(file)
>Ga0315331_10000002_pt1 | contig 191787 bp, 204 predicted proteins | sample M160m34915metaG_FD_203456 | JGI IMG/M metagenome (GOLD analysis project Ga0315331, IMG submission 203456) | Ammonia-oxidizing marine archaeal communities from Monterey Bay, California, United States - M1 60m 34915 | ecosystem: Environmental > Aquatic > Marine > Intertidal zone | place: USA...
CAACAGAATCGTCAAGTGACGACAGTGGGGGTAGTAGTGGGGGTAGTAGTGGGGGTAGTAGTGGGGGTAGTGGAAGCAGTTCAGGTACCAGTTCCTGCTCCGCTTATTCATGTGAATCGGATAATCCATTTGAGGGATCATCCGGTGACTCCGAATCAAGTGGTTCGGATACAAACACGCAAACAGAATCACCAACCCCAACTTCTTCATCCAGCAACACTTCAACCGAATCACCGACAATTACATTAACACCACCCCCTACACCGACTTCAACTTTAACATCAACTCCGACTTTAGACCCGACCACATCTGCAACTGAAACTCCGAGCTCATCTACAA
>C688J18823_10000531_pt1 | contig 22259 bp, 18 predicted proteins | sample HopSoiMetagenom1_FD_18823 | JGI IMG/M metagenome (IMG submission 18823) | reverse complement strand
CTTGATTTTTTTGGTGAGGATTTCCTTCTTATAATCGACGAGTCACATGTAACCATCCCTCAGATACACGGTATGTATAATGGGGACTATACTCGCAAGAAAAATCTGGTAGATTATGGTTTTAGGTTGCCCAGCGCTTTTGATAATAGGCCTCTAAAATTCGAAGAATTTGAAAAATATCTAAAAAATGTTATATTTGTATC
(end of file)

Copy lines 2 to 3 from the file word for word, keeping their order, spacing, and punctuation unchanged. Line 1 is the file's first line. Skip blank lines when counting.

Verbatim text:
CAACAGAATCGTCAAGTGACGACAGTGGGGGTAGTAGTGGGGGTAGTAGTGGGGGTAGTAGTGGGGGTAGTGGAAGCAGTTCAGGTACCAGTTCCTGCTCCGCTTATTCATGTGAATCGGATAATCCATTTGAGGGATCATCCGGTGACTCCGAATCAAGTGGTTCGGATACAAACACGCAAACAGAATCACCAACCCCAACTTCTTCATCCAGCAACACTTCAACCGAATCACCGACAATTACATTAACACCACCCCCTACACCGACTTCAACTTTAACATCAACTCCGACTTTAGACCCGACCACATCTGCAACTGAAACTCCGAGCTCATCTACAA
>C688J18823_10000531_pt1 | contig 22259 bp, 18 predicted proteins | sample HopSoiMetagenom1_FD_18823 | JGI IMG/M metagenome (IMG submission 18823) | reverse complement strand